As the summer season brings Michiganders beautiful, warm weather, the Kalamazoo Symphony Orchestra’s upcoming concert series is making its triumphant return to the stage.
In 2021, fans of KSO were welcomed to the Gilmore Car Museum in Hickory Corners for three larger concerts out on their lawn, with an entire stage being constructed specifically for the orchestra in mind. Now, in 2022, the symphony plans on going full steam ahead with their refreshed initiative: To bring symphonic music to as many people in Kalamazoo as possible.
“Our community and our world have changed so much in the last 100 years,” said Jessica Mallow, executive director of the Kalamazoo Symphony Orchestra. “Anything that we’re bringing back, such as summer concerts, has a new flair. It has today’s flair, because we’re responding to our community’s desires and needs right now.”
Providing an essential service of music and performing arts for the people of Kalamazoo seems to have always been the mission of KSO, which surpassed its centennial anniversary this past year. The organization has cemented itself as a community mainstay in the area, and several beloved artists have graced the stages of both Chenery and Miller auditorium (along with many more venues KSO maintains ties with) over the years.
Longtime fans of KSO may remember the symphony’s first outdoor performances at Bronson Park with the late music director Yoshimi Takeda, or the pre-concert “Preludes” — 30 minutes of pre-show discussion, analysis, and music education — led by respected music director emeritus Raymond Harvey.
What seems markedly different this time around for KSO is, of course, the addition of music director Julian Kuerti’s first full season with the symphony, as well as a return to some music spaces that the orchestra hasn’t performed in for over 10 years.
“There were many challenges with COVID, but also some opportunities to be creative,” Mallow said. “The reinvention of the KSO summer season was one of those things that was birthed during this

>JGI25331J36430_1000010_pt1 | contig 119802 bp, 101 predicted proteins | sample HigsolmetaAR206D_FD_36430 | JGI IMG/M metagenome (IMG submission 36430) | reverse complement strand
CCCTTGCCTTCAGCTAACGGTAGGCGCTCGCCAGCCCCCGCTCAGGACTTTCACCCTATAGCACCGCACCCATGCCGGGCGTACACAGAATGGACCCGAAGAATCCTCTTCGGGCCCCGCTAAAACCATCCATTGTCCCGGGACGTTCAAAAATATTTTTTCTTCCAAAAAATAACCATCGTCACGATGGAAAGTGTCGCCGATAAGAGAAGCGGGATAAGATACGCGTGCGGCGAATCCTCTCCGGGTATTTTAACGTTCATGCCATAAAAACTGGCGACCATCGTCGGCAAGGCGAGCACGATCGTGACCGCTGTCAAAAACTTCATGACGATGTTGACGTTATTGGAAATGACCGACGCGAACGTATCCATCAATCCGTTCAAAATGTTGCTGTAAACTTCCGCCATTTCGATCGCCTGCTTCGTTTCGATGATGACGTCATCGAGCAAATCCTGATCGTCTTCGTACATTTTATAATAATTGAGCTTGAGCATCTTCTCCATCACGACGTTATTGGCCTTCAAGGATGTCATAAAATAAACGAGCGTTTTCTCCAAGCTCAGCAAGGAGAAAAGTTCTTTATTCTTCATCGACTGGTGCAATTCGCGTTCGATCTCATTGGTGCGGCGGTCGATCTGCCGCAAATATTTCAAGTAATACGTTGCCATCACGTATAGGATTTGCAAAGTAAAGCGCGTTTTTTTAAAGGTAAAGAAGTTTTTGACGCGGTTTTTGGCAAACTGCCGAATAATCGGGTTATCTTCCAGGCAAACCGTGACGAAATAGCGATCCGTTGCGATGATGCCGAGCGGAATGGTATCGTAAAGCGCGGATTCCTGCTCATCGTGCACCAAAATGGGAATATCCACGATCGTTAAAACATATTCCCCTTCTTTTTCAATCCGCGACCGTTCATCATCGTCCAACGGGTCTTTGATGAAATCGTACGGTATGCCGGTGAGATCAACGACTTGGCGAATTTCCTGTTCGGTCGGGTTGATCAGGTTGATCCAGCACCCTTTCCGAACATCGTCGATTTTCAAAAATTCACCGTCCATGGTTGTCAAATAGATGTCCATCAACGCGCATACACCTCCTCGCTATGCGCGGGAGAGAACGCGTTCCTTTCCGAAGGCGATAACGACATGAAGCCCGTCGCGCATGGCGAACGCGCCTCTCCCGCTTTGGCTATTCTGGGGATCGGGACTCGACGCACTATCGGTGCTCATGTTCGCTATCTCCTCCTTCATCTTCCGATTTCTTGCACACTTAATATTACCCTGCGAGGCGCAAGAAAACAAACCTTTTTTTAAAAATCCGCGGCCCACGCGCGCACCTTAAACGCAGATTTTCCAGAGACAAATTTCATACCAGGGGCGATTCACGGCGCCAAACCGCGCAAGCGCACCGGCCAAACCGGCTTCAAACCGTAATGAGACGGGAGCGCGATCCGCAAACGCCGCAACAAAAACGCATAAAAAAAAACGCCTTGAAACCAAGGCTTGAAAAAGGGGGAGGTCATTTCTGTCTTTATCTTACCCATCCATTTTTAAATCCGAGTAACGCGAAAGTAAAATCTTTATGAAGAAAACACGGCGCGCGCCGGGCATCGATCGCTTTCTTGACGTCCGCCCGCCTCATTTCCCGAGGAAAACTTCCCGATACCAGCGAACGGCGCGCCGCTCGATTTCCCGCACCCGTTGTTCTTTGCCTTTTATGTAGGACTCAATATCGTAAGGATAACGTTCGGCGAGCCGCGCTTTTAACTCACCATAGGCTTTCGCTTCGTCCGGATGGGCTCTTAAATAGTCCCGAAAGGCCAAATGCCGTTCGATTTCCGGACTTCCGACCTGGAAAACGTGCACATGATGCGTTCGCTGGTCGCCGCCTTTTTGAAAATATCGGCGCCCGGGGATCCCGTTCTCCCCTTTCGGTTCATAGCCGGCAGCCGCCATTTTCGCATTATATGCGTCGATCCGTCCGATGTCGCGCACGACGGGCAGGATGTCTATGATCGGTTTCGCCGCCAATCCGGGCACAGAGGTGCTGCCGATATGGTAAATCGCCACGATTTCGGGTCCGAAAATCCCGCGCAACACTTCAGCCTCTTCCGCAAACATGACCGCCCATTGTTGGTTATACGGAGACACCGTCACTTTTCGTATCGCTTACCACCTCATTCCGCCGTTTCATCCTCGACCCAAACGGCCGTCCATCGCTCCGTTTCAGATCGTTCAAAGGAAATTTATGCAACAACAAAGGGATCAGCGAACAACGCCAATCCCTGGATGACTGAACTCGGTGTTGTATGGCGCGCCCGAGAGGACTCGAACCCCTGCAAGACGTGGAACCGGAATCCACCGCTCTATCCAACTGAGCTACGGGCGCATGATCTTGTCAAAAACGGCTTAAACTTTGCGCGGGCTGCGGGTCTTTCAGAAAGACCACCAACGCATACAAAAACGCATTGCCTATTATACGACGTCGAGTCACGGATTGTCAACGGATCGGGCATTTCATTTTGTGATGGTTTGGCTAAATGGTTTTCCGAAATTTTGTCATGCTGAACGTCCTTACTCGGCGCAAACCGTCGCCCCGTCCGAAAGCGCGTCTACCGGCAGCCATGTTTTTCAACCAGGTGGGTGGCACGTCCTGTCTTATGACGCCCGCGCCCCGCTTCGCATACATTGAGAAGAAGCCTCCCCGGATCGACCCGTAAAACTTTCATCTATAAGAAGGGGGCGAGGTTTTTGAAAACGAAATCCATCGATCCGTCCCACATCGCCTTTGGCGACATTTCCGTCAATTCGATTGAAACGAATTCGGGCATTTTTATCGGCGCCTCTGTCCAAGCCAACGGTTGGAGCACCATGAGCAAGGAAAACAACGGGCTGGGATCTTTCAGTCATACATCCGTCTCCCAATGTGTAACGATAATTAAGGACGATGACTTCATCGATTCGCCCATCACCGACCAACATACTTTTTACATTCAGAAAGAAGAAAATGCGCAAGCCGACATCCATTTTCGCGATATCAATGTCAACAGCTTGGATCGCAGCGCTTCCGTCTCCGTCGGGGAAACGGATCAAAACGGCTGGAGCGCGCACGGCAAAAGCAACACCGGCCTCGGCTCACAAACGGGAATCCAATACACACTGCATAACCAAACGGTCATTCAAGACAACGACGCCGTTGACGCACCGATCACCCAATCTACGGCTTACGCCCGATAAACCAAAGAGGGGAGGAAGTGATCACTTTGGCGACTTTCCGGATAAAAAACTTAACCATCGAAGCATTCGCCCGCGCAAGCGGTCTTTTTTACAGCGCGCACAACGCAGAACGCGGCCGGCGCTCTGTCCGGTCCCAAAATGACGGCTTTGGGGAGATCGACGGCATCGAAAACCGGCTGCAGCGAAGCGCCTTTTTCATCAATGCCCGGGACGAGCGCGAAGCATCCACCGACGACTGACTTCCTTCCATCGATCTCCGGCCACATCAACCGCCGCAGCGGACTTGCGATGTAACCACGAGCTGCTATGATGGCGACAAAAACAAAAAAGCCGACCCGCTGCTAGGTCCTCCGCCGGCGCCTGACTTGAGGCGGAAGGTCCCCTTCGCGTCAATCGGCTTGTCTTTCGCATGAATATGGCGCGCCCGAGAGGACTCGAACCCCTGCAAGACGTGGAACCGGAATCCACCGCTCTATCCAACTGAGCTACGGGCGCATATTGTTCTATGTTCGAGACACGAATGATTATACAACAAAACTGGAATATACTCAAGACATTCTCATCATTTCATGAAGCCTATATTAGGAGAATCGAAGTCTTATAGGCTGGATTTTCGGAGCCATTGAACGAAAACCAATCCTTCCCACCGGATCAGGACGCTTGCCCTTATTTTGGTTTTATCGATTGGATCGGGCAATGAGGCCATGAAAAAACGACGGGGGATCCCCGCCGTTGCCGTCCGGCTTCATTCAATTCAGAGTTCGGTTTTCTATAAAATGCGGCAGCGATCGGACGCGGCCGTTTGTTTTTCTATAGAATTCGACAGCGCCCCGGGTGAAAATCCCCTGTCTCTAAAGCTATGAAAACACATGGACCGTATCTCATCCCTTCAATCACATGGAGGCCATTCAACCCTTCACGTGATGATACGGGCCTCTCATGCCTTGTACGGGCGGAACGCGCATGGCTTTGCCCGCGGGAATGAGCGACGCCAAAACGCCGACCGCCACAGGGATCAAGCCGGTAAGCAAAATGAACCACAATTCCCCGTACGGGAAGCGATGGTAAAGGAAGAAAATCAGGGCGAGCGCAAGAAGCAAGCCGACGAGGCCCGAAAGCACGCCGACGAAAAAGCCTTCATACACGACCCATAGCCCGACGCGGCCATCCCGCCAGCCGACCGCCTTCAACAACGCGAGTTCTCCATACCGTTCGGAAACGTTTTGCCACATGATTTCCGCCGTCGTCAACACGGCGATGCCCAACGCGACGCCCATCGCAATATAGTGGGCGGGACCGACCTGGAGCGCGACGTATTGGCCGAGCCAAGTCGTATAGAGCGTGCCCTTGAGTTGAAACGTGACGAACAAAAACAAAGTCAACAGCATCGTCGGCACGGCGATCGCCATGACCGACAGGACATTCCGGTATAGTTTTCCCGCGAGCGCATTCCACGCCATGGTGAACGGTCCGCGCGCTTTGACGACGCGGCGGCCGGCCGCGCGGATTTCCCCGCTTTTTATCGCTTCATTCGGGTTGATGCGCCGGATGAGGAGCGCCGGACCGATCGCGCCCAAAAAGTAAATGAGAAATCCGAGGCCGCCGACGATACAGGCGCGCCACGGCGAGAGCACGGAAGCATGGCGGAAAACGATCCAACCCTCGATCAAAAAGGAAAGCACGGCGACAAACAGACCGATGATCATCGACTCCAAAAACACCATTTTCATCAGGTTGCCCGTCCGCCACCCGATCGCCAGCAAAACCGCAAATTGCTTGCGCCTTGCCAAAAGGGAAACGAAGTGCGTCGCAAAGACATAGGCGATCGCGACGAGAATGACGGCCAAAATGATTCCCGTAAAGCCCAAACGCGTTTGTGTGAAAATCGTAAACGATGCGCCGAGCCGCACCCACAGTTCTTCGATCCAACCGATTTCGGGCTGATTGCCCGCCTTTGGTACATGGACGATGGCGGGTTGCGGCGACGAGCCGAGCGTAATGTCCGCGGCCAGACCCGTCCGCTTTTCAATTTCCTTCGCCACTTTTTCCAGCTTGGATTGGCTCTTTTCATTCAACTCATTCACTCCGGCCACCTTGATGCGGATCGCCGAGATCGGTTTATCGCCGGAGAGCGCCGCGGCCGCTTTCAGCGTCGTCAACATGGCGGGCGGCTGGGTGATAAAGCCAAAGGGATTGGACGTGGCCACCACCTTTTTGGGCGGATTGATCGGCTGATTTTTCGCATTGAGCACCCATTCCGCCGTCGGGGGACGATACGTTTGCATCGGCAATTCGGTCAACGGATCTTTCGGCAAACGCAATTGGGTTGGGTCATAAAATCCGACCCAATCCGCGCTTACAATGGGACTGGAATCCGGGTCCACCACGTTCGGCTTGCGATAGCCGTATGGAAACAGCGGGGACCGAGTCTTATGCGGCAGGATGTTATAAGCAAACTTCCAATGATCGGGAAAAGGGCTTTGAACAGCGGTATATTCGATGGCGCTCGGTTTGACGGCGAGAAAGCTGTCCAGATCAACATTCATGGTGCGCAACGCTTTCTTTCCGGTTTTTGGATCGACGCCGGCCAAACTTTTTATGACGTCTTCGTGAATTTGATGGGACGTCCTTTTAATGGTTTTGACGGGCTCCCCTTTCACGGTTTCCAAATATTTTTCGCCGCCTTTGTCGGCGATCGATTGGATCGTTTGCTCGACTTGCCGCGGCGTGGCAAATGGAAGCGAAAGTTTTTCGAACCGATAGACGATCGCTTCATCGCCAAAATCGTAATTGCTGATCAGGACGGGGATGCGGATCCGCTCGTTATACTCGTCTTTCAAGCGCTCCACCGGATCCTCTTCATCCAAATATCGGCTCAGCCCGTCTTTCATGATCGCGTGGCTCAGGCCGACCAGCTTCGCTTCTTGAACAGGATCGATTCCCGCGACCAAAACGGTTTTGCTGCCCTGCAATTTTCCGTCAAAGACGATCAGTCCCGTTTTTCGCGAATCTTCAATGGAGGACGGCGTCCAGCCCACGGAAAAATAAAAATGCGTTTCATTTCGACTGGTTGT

The series begins with a return to the Overlander Bandshell in Portage, one of the most beloved outdoor venues in the area. Next, KSO’s “Patriotic Pops” will make its long-awaited return to Bronson Park, where the symphony first hosted their outdoor performances nearly 50 years ago. And to top it all off: the Gershwin and Dvořák
showcase at the Gilmore Car Museum.
“Expecting everyone who loves music to always find us downtown means that we don’t get to reach as many people in our great community with music,” Mallow said. “We are excited to turn that on its head and to take music out to as many people and as many places as we can get it.”
While almost all of these summer concerts are completely free to the public, attendance at the Gershwin and Dvořák showcase will require an entrance fee. However, all tickets purchased for the show include day-long access to the rest of the Gilmore Car Museum’s fantastic facilities, including whole gallery spaces dedicated to specific car manufacturers and eras in automobile history.
Some especially in-tune car horns may even be featured in the symphony’s performance of “An American in Paris,” composed by Gershwin.
There’s truly something for everyone in KSO’s 2022 summer concert series, capping off the symphony’s 100th anniversary season. With such a wide variety of classical symphonic music, visitors can expect arrangements by legendary composers like Copland, Stravinsky, Mozart and Beethoven. There’s never been a better time to spend a night out with your family, picnic (or beer) at hand and enjoying a wonderful night of music under the stars.
“Whether it is somebody’s first time or their hundredth time, we hope that they’ll come out and find us somewhere around Kalamazoo and Battle Creek this summer,” Mallow said.
Kalamazoo Symphony Orchestra
Patriotic Pops, July 2 at Bronson Park
Gershwin & Dvořák’s New World, July 16 at Gilmore Car Museum
Musical Storybooks, July 9 & 23 at Huss School
KSO at the Zoo!, July 31 at Binder Park Zoo